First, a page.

Do we still experience miracles today? It all depends on what we think a “miracle” truly is.
Often, when we think of miracles, we envision the events that form the basis for many religious traditions — the parting of the Red Sea, Jesus healing the lepers, Mohammed rising up to heaven.
But we also use the word “miracle” in more everyday situations. When a family member recovers from an illness, we call it a “miracle.” When we narrowly avert a disaster, we call it a “miracle.” When we think, “If I had missed that dinner party, I never would have met my spouse,” we call it a “miracle.”
And perhaps the most common way we use the word miracle is in “the miracle of birth,” which Alexander Tsiaris’ TEDTalk, “Conception to Birth — visualized” shows us quite concretely.
Tsiaris’ work helps us see all the miracles that occur as each of us comes into this world, and he gives us several examples. As our body develops in the womb, our cells somehow “know” what to do: collagen, which is usually opaque, becomes transparent in the only part of our body that needs to be — our eyes. In only weeks, two parallel strands fold over each other like origami, and we develop our heart. During one phase of pregnancy, our cells grow so quickly that if that pace were maintained for the full nine months, we would weigh 3000 pounds at delivery.
All of the elements in pregnancy, the whole process, truly seems “miraculous,” and yet it happens thousands of times each and every day. So if it is so common, how could it be “miraculous”?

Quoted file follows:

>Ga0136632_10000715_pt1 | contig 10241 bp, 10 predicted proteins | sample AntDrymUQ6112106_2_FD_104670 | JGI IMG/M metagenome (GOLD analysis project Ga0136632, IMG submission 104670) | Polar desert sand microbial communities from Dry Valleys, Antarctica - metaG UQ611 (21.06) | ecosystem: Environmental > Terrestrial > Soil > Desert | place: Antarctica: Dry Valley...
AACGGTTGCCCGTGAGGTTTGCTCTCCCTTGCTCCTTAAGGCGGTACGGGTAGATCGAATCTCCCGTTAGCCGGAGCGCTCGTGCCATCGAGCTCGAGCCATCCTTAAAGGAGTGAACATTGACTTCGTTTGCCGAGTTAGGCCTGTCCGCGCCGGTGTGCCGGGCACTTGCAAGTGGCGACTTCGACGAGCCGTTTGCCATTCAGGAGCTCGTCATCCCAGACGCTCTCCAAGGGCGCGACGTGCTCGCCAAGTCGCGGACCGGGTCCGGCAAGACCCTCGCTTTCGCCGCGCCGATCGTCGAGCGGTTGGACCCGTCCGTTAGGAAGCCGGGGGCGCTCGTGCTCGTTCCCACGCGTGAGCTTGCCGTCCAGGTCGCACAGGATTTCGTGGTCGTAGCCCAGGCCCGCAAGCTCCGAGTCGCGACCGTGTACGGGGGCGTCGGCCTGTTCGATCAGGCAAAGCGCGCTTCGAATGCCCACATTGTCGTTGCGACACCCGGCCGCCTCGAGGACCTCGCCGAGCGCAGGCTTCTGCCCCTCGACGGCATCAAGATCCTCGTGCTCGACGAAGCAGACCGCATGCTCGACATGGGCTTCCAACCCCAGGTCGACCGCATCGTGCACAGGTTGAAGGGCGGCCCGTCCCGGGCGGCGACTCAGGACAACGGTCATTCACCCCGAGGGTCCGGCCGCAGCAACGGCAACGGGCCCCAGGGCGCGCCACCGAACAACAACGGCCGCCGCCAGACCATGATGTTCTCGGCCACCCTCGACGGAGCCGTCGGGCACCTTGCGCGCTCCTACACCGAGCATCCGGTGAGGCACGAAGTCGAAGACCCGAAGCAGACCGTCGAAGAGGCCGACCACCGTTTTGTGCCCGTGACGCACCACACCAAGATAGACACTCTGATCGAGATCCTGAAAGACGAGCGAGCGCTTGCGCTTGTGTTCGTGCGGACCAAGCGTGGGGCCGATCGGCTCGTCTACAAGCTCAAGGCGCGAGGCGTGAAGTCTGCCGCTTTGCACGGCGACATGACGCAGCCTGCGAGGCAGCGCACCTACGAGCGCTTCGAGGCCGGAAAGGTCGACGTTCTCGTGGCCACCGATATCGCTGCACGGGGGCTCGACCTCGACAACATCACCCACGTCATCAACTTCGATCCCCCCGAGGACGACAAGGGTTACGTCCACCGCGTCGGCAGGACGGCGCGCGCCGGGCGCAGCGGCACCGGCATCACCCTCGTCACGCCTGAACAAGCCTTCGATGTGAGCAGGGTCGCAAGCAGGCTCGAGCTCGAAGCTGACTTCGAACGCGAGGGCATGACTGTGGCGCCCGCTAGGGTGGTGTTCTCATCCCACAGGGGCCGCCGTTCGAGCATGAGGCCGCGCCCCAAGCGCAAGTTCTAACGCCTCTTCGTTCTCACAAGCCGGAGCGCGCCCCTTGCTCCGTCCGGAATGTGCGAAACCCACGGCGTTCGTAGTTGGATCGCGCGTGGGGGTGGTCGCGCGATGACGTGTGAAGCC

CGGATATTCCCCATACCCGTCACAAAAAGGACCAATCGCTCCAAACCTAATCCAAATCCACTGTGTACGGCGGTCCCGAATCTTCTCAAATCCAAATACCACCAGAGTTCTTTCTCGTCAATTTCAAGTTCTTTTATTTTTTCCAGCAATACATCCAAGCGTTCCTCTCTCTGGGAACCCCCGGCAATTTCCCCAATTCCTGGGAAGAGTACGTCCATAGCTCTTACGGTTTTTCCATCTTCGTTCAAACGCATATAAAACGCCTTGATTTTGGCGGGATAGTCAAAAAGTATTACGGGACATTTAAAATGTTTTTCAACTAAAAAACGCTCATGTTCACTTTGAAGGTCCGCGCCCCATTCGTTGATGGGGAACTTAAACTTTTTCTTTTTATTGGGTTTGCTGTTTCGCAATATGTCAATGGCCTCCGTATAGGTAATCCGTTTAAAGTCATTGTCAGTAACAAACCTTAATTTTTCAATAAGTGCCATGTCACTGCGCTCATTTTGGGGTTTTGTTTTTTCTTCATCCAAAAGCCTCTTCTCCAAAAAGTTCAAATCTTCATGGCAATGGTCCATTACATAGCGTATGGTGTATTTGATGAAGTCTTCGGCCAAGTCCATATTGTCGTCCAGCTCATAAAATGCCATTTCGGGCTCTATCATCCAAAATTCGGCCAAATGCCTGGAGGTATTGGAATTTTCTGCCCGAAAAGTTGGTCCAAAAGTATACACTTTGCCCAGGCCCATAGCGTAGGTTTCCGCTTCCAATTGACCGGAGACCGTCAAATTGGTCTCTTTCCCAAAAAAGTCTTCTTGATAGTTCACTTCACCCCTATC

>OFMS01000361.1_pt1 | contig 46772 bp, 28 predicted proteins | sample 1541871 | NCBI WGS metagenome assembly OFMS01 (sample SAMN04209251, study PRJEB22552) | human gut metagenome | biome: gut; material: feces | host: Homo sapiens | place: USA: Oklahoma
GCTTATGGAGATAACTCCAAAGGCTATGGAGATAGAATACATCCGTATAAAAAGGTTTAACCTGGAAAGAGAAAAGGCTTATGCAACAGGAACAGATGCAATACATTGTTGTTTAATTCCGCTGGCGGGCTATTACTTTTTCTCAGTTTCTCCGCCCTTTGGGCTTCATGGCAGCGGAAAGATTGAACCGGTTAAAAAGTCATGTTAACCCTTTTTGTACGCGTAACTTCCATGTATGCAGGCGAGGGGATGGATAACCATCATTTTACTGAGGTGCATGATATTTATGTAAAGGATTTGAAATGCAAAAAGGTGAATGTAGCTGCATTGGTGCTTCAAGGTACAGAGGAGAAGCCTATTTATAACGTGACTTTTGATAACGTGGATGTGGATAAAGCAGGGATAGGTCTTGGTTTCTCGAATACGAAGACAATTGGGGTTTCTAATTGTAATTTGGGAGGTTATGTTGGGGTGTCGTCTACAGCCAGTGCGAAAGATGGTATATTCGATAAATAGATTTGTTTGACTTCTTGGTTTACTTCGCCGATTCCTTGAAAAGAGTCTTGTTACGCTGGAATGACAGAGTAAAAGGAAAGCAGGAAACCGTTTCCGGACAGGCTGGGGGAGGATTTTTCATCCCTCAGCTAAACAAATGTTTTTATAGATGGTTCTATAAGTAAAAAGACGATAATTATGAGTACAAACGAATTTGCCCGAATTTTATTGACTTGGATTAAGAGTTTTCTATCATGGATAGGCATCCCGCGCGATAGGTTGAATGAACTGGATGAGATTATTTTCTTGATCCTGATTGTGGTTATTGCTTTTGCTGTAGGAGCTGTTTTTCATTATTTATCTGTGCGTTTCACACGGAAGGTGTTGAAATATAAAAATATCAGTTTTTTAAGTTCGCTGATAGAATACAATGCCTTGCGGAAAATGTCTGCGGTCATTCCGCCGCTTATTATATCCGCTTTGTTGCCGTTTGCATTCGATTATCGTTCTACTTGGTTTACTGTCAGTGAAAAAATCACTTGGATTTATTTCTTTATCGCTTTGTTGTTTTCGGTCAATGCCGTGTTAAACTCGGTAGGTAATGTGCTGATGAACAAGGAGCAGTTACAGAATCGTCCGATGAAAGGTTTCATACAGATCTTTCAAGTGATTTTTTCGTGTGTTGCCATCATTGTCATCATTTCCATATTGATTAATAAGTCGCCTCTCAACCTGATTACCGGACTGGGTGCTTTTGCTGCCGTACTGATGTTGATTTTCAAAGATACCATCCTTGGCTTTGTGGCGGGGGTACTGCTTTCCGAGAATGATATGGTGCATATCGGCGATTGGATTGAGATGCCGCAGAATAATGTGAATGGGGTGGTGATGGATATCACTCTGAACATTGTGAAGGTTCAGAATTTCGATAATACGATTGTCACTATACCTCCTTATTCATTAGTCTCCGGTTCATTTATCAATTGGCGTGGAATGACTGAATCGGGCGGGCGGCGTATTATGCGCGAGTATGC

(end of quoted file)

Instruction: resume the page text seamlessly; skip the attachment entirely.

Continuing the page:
Tsiaris says it well at the beginning of the talk — when you see the journey from conception to birth, “you just have to marvel.” And that’s what a “miracle” truly is, at least in Judaism: something that makes us go “wow.”
Indeed, the Hebrew word for miracle, “nes,” really means a “sign.” It’s not necessarily a voice from the heavens, or even a deviation from the natural order, although those would certainly astound us. Instead, a nes is something that engenders a sense of awe and mystery.
In fact, there’s even a section in the morning liturgy called the “nisim b’chol yom,” “the miracles of the every day.” Each morning when we wake up, we are supposed to offer thanks to God for the most mundane realities — for being able to see. For having clothes to wear. For being able to walk. For having awoken from our sleep.
There are at least two purposes to the nisim b’chol yom. First, it is to remind us that many people don’t have a place to sleep, clothes to wear, or food to eat, and so we have a responsibility help fix that. But even more importantly, it’s to remind us just how likely we are to take our daily blessings for granted. The nisim b’chol yom, the miracles of the everyday, are designed to create a daily sense of wonder. It’s less about thanking God than it is about giving thanks for the mystery
And that’s how I interpret Tsiaris’ line that there is “divinity” in the way we come into existence. I don’t think he means it in the sense of the “God of the gaps,” implying that if there’s something we don’t understand, “God did it.” Scientific knowledge will continue to move forward, giving us a clearer and deeper comprehension of how things work. Instead, I think he means “divinity” in the way Rabbi Abraham Joshua Heschel talked about the goal of religious living: “to experience commonplace deeds as spiritual adventures, to feel the hidden love and wisdom of all things.” (God in Search of Man, 49)
So even as we develop a deeper understanding of the way the world works, even as we understand the nuances of the complex world we live in, we can always reclaim our sense of wonder.
As Tsiaris’ video so powerfully shows, life truly is a miracle — and that’s a fact we should never forget.
(This post was written for Huffington Post’s “TEDWeekends” series).